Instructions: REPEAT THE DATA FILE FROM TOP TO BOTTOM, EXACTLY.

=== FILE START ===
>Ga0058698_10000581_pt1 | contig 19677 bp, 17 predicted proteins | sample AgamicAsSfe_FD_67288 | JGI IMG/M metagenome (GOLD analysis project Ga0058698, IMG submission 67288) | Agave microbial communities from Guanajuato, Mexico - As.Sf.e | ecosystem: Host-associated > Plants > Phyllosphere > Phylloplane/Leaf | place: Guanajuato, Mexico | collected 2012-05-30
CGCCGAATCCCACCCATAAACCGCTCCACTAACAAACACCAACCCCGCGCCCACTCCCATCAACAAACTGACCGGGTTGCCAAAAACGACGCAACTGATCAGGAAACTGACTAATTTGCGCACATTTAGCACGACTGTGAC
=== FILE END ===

>Ga0058698_10000581_pt1 | contig 19677 bp, 17 predicted proteins | sample AgamicAsSfe_FD_67288 | JGI IMG/M metagenome (GOLD analysis project Ga0058698, IMG submission 67288) | Agave microbial communities from Guanajuato, Mexico - As.Sf.e | ecosystem: Host-associated > Plants > Phyllosphere > Phylloplane/Leaf | place: Guanajuato, Mexico | collected 2012-05-30
CGCCGAATCCCACCCATAAACCGCTCCACTAACAAACACCAACCCCGCGCCCACTCCCATCAACAAACTGACCGGGTTGCCAAAAACGACGCAACTGATCAGGAAACTGACTAATTTGCGCACATTTAGCACGACTGTGAC